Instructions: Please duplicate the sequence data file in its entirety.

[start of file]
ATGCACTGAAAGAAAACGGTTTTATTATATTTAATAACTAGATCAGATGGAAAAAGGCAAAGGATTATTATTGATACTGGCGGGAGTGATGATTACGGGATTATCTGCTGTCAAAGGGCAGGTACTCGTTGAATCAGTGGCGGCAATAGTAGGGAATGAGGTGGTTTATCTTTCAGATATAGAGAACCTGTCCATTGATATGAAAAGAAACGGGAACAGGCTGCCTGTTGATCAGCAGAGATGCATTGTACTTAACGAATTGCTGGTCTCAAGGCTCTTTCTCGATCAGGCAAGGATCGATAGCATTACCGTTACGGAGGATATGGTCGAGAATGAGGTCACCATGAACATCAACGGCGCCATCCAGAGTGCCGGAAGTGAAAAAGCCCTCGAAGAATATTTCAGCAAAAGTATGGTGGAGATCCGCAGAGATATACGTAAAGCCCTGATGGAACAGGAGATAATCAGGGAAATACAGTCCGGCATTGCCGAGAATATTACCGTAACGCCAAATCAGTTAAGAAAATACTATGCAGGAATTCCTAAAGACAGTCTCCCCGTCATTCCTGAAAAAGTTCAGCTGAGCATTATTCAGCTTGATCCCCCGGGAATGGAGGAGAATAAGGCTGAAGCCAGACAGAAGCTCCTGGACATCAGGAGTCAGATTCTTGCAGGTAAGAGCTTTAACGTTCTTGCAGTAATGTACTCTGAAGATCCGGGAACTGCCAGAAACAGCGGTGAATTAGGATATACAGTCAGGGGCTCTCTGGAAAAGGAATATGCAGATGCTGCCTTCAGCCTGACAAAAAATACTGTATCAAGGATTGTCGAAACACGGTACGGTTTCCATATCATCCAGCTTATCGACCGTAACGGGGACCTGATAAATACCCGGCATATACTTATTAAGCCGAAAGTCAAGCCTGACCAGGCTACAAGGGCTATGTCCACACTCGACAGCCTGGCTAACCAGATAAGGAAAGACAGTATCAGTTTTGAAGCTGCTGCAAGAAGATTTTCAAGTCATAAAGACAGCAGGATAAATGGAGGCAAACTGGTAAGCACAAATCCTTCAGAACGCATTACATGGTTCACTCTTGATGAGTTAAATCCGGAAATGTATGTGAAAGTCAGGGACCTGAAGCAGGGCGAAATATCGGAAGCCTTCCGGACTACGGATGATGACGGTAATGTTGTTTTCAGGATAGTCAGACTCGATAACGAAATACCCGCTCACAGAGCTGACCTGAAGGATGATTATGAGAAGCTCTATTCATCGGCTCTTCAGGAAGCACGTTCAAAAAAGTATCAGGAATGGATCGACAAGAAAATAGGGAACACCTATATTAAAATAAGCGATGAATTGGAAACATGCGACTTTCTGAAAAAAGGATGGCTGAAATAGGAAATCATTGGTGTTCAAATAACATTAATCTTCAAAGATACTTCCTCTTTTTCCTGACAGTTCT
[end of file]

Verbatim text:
ATGCACTGAAAGAAAACGGTTTTATTATATTTAATAACTAGATCAGATGGAAAAAGGCAAAGGATTATTATTGATACTGGCGGGAGTGATGATTACGGGATTATCTGCTGTCAAAGGGCAGGTACTCGTTGAATCAGTGGCGGCAATAGTAGGGAATGAGGTGGTTTATCTTTCAGATATAGAGAACCTGTCCATTGATATGAAAAGAAACGGGAACAGGCTGCCTGTTGATCAGCAGAGATGCATTGTACTTAACGAATTGCTGGTCTCAAGGCTCTTTCTCGATCAGGCAAGGATCGATAGCATTACCGTTACGGAGGATATGGTCGAGAATGAGGTCACCATGAACATCAACGGCGCCATCCAGAGTGCCGGAAGTGAAAAAGCCCTCGAAGAATATTTCAGCAAAAGTATGGTGGAGATCCGCAGAGATATACGTAAAGCCCTGATGGAACAGGAGATAATCAGGGAAATACAGTCCGGCATTGCCGAGAATATTACCGTAACGCCAAATCAGTTAAGAAAATACTATGCAGGAATTCCTAAAGACAGTCTCCCCGTCATTCCTGAAAAAGTTCAGCTGAGCATTATTCAGCTTGATCCCCCGGGAATGGAGGAGAATAAGGCTGAAGCCAGACAGAAGCTCCTGGACATCAGGAGTCAGATTCTTGCAGGTAAGAGCTTTAACGTTCTTGCAGTAATGTACTCTGAAGATCCGGGAACTGCCAGAAACAGCGGTGAATTAGGATATACAGTCAGGGGCTCTCTGGAAAAGGAATATGCAGATGCTGCCTTCAGCCTGACAAAAAATACTGTATCAAGGATTGTCGAAACACGGTACGGTTTCCATATCATCCAGCTTATCGACCGTAACGGGGACCTGATAAATACCCGGCATATACTTATTAAGCCGAAAGTCAAGCCTGACCAGGCTACAAGGGCTATGTCCACACTCGACAGCCTGGCTAACCAGATAAGGAAAGACAGTATCAGTTTTGAAGCTGCTGCAAGAAGATTTTCAAGTCATAAAGACAGCAGGATAAATGGAGGCAAACTGGTAAGCACAAATCCTTCAGAACGCATTACATGGTTCACTCTTGATGAGTTAAATCCGGAAATGTATGTGAAAGTCAGGGACCTGAAGCAGGGCGAAATATCGGAAGCCTTCCGGACTACGGATGATGACGGTAATGTTGTTTTCAGGATAGTCAGACTCGATAACGAAATACCCGCTCACAGAGCTGACCTGAAGGATGATTATGAGAAGCTCTATTCATCGGCTCTTCAGGAAGCACGTTCAAAAAAGTATCAGGAATGGATCGACAAGAAAATAGGGAACACCTATATTAAAATAAGCGATGAATTGGAAACATGCGACTTTCTGAAAAAAGGATGGCTGAAATAGGAAATCATTGGTGTTCAAATAACATTAATCTTCAAAGATACTTCCTCTTTTTCCTGACAGTTCT